Oh, wait. You’re not talking about choice, you’re talking about stripping the rights of a business to make money off of something they built with their hard earned money, time, energy, and risk taking - in order for others to get a free ride. 

    Sorry. That’s not how business work at its core.

    companies can sell apps. But they pay apple a platform commission just like you do when you sell anywhere, be it brick and mortar stores, online retailers, bookstores, coffee shops, etc. 

    what you advocate is punishing successful companies and removing their right to earn for their hard earned sales space while propping up the less successful by forcibly making the successful pay for their ride. 

    That’s theft at gunpoint. 

    You clearly haven't read anything on the DMA/DSA package.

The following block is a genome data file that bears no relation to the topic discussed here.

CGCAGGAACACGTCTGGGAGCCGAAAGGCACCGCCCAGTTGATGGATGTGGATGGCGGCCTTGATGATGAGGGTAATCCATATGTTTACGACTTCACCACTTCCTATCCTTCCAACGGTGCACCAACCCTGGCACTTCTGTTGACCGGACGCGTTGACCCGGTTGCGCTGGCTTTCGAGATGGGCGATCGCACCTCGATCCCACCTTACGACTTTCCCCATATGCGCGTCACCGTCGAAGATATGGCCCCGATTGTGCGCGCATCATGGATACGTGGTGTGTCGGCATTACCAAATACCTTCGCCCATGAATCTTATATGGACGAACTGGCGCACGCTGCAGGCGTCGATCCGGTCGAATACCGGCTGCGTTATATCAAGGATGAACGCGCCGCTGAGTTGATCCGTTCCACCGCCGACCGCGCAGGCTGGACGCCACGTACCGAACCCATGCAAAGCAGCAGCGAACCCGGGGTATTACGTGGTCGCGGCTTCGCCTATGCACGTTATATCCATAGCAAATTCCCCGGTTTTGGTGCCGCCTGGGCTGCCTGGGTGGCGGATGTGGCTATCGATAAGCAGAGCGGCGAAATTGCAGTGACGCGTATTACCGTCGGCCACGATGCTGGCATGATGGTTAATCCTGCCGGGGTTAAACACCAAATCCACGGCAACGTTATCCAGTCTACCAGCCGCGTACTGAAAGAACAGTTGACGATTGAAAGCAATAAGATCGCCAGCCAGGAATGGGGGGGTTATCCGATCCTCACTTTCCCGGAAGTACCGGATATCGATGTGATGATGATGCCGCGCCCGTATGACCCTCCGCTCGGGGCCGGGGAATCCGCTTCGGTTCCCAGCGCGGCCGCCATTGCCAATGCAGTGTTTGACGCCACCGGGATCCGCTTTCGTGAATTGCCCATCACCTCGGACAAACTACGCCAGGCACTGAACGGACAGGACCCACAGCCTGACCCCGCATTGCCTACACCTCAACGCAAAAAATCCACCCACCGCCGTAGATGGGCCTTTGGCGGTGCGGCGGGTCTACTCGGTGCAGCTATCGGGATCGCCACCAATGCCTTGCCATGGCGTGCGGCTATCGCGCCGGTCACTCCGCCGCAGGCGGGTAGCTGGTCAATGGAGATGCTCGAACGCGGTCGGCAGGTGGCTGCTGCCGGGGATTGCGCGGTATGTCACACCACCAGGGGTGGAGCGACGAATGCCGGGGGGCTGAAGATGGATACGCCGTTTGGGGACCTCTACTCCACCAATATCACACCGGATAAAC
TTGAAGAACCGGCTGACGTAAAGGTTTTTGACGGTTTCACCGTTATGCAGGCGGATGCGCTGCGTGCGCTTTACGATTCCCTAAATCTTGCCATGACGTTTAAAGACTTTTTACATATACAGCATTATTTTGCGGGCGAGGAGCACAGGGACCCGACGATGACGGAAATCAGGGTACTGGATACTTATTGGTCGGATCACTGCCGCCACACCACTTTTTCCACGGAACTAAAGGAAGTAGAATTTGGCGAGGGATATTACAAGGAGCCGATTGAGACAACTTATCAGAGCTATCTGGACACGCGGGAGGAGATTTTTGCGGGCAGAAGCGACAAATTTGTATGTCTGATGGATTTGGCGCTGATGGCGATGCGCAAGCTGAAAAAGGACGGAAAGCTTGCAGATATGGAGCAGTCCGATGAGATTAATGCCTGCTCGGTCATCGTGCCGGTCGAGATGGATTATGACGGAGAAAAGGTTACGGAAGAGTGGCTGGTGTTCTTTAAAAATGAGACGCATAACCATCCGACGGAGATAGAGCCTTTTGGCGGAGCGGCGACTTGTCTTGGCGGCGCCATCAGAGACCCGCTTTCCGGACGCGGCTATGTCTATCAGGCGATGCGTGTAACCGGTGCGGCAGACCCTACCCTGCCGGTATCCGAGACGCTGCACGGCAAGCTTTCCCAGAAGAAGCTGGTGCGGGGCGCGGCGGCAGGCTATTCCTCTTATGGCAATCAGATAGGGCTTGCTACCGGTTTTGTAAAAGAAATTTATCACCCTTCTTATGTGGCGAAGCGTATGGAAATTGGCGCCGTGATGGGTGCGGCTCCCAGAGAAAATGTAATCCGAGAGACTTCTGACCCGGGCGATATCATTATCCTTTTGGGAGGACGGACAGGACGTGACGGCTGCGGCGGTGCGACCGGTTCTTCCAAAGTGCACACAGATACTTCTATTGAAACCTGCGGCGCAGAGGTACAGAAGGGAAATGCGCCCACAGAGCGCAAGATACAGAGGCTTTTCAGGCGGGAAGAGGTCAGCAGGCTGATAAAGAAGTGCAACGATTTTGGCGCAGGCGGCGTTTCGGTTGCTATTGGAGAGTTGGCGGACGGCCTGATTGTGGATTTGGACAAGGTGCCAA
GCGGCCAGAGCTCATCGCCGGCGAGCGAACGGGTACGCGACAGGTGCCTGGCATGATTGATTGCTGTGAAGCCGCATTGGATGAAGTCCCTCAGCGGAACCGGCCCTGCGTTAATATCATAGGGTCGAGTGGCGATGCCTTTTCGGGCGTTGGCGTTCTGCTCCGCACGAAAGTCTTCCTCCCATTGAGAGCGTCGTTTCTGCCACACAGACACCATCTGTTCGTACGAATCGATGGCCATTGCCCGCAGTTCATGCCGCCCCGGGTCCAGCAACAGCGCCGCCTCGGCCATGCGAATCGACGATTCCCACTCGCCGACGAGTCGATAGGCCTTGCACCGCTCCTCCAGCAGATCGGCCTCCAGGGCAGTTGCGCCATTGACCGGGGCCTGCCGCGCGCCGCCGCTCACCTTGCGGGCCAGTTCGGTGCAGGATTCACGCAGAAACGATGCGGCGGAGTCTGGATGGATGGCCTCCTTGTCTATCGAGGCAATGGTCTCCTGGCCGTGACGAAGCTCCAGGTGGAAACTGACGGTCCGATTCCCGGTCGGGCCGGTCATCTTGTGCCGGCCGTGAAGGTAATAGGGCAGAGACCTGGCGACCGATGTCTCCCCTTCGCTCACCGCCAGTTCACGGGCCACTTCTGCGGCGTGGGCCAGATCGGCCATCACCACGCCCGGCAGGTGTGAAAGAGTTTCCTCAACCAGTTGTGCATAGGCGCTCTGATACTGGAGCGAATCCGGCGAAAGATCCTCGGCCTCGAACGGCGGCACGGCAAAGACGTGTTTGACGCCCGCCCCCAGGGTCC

I suggest you do.

    "Sorry. That’s not how business work at its core."

    You will find that is completely wrong at its core when applied to the situation the EU (with good reason) wants to tackle. 

    Now, if Apple agreed with you, it would have taken measures well before now to get any wrongs righted. 

    The fact that it hasn't, says it all and it had margin to do so. 

    The hard truth is that Apple knows it's a gatekeeper and has been for a while now. 

    It had a good ride. Google too! And the others. 

    It's been extremely lucky (the EU banks haven't been) that the EU didn't deem the App Store contract clauses abusive and demand the return of funds to developers and customers.